The Origins of Human Imagination and How Technology Enhances Our Imagination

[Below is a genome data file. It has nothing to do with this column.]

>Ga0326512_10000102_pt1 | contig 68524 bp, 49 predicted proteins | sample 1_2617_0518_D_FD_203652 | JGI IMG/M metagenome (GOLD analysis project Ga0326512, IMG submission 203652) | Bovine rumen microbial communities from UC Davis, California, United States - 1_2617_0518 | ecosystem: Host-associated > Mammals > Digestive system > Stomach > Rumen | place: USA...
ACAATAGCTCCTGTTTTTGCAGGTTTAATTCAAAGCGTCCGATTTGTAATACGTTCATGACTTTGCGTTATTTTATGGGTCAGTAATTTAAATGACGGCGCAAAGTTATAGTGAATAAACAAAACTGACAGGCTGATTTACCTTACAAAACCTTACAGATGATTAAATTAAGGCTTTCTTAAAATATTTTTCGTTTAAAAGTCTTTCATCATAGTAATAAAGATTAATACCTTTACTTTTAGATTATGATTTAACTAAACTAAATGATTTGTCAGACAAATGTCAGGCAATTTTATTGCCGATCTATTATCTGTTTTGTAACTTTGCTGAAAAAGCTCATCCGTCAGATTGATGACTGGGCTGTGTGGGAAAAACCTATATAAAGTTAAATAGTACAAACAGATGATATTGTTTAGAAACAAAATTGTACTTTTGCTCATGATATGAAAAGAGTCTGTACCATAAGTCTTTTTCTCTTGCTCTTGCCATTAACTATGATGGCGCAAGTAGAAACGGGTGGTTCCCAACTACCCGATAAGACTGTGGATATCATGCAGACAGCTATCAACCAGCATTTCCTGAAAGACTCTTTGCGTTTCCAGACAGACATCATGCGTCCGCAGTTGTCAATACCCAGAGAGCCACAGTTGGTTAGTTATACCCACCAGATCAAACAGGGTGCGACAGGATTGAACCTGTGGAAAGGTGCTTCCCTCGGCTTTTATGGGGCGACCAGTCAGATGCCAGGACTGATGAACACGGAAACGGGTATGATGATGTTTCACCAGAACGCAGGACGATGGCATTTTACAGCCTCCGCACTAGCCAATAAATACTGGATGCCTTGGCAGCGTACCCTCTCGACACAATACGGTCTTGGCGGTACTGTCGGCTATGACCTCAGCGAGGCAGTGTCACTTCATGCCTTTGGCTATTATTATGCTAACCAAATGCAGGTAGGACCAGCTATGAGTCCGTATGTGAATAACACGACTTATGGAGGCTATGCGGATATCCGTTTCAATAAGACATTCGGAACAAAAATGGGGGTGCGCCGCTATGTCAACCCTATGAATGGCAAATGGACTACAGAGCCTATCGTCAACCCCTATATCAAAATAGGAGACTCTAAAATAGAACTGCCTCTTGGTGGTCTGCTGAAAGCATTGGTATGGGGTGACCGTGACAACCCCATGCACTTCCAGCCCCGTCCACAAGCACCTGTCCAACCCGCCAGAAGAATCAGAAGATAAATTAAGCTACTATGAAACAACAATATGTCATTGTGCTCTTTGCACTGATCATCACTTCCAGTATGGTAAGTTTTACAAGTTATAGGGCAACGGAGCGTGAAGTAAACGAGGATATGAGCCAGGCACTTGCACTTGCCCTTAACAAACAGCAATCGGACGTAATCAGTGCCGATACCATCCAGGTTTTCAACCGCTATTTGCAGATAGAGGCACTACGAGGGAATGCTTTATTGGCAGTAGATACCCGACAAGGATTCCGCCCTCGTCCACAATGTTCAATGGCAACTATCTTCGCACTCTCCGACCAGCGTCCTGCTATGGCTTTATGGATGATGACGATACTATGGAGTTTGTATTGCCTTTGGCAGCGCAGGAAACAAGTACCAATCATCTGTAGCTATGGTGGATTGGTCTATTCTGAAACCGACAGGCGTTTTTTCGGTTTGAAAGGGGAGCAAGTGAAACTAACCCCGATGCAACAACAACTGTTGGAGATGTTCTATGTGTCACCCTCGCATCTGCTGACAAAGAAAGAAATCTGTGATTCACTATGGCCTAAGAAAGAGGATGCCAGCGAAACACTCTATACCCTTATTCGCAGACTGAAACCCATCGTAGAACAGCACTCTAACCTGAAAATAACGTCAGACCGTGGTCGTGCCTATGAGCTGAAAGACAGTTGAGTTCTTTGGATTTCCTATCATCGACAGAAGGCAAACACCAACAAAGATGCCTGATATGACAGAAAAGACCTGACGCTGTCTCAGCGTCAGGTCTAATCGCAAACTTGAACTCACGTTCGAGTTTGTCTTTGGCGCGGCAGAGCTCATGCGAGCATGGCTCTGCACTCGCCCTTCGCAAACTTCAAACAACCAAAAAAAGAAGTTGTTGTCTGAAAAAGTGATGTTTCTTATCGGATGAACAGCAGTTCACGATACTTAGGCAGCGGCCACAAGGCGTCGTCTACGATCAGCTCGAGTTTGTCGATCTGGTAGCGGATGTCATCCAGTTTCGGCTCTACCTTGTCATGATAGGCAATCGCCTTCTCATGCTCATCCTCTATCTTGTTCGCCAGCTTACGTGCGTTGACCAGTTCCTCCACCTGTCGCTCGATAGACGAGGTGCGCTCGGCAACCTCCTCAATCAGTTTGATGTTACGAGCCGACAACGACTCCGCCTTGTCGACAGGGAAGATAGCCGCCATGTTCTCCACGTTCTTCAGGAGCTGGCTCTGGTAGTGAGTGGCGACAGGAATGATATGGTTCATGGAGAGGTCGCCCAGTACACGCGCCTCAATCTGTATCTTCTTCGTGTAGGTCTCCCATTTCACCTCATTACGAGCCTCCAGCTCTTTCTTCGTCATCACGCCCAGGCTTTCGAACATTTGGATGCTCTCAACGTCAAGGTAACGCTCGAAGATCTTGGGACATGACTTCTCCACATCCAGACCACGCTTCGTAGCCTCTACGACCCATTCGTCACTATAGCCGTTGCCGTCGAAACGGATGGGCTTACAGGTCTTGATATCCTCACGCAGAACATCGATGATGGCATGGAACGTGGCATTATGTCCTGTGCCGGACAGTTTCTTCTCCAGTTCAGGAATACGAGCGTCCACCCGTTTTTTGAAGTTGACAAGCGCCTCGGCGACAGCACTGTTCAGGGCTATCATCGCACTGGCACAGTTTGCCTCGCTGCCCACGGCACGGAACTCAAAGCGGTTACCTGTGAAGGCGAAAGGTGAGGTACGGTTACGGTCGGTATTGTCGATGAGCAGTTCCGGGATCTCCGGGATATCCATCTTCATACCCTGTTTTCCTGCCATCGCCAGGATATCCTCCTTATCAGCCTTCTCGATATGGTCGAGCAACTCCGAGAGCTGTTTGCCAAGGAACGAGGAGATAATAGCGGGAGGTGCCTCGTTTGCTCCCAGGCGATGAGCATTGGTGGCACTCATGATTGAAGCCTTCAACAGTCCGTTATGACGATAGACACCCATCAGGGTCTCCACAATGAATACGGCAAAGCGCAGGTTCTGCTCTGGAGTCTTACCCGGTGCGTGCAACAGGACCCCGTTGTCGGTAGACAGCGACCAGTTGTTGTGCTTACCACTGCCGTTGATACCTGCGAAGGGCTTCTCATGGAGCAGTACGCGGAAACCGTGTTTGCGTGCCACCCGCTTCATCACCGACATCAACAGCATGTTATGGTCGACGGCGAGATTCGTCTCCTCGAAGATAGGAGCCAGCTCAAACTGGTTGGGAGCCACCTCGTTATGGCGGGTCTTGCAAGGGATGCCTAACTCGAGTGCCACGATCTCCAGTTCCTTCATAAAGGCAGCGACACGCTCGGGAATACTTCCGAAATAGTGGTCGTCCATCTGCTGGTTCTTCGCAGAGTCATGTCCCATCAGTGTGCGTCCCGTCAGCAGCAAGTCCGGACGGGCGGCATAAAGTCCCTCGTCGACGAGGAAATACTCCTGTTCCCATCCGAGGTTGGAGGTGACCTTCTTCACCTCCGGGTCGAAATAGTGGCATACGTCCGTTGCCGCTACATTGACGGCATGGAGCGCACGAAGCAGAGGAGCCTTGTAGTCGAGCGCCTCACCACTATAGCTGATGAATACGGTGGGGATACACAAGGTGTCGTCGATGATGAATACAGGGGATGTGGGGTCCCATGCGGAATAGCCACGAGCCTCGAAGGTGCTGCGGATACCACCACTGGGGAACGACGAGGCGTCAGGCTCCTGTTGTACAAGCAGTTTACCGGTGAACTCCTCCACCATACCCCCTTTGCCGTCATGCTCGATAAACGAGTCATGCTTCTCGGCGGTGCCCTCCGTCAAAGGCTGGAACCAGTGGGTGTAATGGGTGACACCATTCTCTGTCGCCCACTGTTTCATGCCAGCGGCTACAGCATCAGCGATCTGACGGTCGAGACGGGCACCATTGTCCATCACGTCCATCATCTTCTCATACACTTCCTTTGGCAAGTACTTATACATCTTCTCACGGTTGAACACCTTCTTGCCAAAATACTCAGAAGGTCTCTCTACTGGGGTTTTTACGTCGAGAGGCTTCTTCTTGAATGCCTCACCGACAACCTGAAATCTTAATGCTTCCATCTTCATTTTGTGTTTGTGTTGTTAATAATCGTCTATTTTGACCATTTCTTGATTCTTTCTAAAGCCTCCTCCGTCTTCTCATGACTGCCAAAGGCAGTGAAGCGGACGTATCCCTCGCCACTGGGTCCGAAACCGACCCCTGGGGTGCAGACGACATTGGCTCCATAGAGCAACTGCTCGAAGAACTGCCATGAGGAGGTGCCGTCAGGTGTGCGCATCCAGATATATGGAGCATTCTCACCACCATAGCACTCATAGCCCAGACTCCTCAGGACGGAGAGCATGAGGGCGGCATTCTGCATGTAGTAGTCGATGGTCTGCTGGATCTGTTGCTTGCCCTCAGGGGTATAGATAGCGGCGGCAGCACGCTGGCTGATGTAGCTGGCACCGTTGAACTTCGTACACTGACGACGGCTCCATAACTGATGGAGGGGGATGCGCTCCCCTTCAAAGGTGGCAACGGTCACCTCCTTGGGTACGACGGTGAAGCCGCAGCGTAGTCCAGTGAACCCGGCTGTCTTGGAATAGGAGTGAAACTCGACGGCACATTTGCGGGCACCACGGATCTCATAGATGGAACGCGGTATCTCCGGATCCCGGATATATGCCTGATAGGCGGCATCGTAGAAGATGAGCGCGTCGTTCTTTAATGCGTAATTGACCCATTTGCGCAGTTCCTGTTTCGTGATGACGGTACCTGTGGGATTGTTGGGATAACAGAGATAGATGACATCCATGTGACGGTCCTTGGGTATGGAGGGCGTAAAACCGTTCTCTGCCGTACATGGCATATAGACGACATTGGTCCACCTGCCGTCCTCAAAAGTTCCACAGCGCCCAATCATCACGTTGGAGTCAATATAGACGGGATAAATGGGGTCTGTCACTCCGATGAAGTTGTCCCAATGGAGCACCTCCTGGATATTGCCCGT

Archaeological evidence for imagination is present, but rare and often controversial, before the appearance of Homo sapiens sapiens. The implication is that imagination is not the sole preserve of people like us; nonetheless, early H. sapiens took imaginative expressions to new heights. By 100 000 years ago, perforated and ochre-covered marine shells were found in early modern human burials and living sites and thereafter more material culture items convey imagination. Shell beads were strung to form a variety of patterns, and engraved ostrich eggshells, engraved ochre, notched bone pieces and hundreds of pieces of utilized ochre were found in South African sites. In the last 30 000 years, expressions of fantasy emerged, and people harnessed imagination to communicate their world view. To some extent, cumulative evidence for creative thought resulted from increasingly complex human cognition, but we must also consider the feedback relationship between brains and the manipulation of material culture.